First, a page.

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Red vs. blue: The great Midwestern backlash

New GOP governors in Wisconsin, Ohio and Michigan are suddenly unpopular. The economy gives, and it takes away

Salon- By Andrew Leonard

Friday, Mar 18, 2011 08:30 ET

In 2008, Barack Obama carried Michigan, Wisconsin and Ohio, three crucial Midwestern states in which he had campaigned unceasingly. Two years later, the midterm tidal wave handed monolithic control of the state legislature and governor’s mansion in each state over to Republicans. The new governors, Wisconsin’s Scott Walker, Ohio’s John Kasich and Michigan’s Rick Snyder, immediately and forcefully moved to exploit their power in pursuit of bold Republican agendas.

We’re not just talking good old-fashioned budget-balancing mandated cuts in public services. The grandiose ambitions of Wisconsin’s Walker have been well chronicled. But Michigan’s Rick Snyder has been equally aggressive. Snyder is proposing to cut corporate taxes in Michigan by 60 percent while simultaneously hiking the percentage of state revenues raised from individual income taxes from 31 percent to 41 percent. He just signed a “financial emergency law” giving him the right to appoint emergency managers — with the legal power to arbitrarily cancel union contracts — to replace locally elected government authorities. In Ohio, Kasich plans to gut public education spending, end collective bargaining by public sector workers, sell prisons to the private sector and push through a voucher plan for charter schools.

So now comes the backlash. Polls in each state show support for the trio of Republican governors plummeting. In Wisconsin, Democrats are counting the days until Walker is eligible for a recall, and in the meantime, pushing hard to retake control of the state Senate. On Wednesday, 5,000 protesters marched through the Michigan state Capitol — the largest protest yet in that state — and Gov. Snyder was booed by workers at a Ford Focus plant. Grass-roots resistance to Ohio’s Kasich doesn’t yet appear to have reached quite the same fever pitch, but if he ran for reelection today against his 2010 opponent, he’d get clobbered.

As quickly as the politics of the Midwest reversed themselves, once, they are doing so again, and political observers can be excused for suffering a severe case of whiplash. We’re used to seeing the pendulum swing in the United States, but the action over the last two years — from Obama’s breakthrough to the Tea Party rebellion to Cairo-in-Wisconsin — is more reminiscent of a strobe light’s jitteriness. How to explain it?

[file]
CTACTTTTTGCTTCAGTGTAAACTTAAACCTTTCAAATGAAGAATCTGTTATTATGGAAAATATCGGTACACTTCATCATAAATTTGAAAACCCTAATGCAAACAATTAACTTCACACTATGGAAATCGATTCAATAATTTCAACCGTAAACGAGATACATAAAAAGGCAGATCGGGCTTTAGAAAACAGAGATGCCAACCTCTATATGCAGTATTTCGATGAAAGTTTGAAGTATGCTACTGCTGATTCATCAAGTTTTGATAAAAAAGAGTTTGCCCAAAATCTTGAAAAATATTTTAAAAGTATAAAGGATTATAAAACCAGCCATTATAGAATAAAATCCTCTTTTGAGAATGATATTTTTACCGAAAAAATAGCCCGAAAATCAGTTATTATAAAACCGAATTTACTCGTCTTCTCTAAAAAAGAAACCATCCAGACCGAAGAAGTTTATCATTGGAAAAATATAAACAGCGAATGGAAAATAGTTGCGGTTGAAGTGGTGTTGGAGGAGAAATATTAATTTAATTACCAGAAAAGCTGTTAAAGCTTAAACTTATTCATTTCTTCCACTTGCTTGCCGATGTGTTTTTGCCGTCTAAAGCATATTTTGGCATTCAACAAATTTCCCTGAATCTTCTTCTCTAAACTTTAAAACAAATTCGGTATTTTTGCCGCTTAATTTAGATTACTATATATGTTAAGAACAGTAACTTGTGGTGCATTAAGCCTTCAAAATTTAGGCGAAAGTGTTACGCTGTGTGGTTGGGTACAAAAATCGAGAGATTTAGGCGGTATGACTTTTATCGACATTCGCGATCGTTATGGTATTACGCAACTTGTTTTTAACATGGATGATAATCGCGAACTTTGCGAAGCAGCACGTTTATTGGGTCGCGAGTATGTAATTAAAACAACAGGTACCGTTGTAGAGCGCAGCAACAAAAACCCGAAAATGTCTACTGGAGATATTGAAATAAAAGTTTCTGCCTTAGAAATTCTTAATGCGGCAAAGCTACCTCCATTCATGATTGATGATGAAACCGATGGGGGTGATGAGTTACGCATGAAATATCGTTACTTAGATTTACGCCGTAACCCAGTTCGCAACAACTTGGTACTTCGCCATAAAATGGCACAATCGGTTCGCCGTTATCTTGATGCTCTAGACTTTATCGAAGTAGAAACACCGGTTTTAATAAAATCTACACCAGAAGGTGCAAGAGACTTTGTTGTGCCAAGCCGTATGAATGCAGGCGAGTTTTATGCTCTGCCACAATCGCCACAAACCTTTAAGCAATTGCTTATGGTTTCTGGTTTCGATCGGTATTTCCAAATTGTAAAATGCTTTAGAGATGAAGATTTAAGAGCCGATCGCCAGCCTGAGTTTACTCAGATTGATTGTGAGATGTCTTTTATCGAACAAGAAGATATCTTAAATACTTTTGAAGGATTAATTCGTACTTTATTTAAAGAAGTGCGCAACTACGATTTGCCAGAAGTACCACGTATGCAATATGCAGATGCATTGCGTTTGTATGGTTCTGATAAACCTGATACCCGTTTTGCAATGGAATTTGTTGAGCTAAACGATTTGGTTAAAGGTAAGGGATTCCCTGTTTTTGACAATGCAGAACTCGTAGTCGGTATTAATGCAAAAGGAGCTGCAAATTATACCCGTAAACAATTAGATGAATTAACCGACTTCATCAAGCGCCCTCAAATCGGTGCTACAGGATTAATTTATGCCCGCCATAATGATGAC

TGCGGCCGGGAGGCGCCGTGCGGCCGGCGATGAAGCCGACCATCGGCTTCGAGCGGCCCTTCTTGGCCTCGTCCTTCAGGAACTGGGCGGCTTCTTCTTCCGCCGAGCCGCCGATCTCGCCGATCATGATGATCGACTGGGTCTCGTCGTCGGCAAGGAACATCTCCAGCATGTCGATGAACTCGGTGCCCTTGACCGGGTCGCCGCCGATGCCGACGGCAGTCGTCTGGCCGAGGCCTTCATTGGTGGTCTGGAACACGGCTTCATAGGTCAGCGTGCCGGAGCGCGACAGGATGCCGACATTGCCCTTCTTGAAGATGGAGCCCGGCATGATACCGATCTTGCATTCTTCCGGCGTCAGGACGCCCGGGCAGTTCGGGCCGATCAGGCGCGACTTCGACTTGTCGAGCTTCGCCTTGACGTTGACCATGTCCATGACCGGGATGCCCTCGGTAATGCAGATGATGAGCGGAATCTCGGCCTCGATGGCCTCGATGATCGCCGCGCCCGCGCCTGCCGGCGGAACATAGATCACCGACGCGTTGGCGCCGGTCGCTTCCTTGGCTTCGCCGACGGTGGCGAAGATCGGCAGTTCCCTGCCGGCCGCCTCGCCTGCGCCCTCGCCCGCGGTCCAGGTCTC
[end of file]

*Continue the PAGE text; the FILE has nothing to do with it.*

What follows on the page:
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Judge blocks contentious Wisconsin union law

By JASON SMATHERS, Associated Press via: Salon

Friday, Mar 18, 2011 12:20 ET

The move will put an immediate halt on the law that was meant to go into effect on March 25th

A Wisconsin judge issued a temporary restraining order Friday blocking the state’s new and contentious collective bargaining law from taking effect, a measure that drew tens of thousands of protesters to the state Capitol and sent some Democrats fleeing to Illinois in an tempt to block a vote on it.

The judge’s order is a major setback for Walker and puts the future of the law in question.

Dane County Judge Maryann Sumi issued the order, which was requested by that county’s District Attorney Ismael Ozanne, a Democrat. Ozanne filed a lawsuit contending that a legislative committee that broke a stalemate that had kept the law in limbo for weeks met without the 24-hour notice required by Wisconsin’s open meetings law. The Republican-controlled Legislature passed the measure and Gov. Scott Walker signed it last week.

Secretary of State Doug La Follette planned to publish the law on Mach 25, but the judge’s order will prevent that from happening, at least for now.

A spokesman for Republican Senate Majority Leader Scott Fitzgerald declined to comment, citing the legal fight. Messages left for comment with Walker’s spokesmen, as well as Democratic legislative leaders, were not immediately returned.

The bill was part of Walker’s solution for plugging a $137 million state budget shortfall. A part of the measure would require state workers to increase their health insurance and pension contributions to save the state $30 million by July 1. Other parts of Walker’s original proposal to address the budget shortfall were removed before the bill passed last week. The Legislature planned to take those up later. Lawmakers are not scheduled to be in session again until April 5.

People opposed to the law converged on the state Capitol over the past month with massive demonstrations that went on for days on end.

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Scott Walker And Wisconsin Republicans Face Legal Battles Over Bill

Politicususa- By Sarah Jones
March 17, 2011

In the aftermath of his Draconian power grab, Governor Scott Walker has been smirking his way though celebratory dinners and being slapped on the back by national Republicans who whisper “Vice Presidential material” to him through the decayed orifices of their corporate mouths. Scott’s pleasure with himself is evident to all who are forced to watch this soulless Koch logo preen his way through a press conference.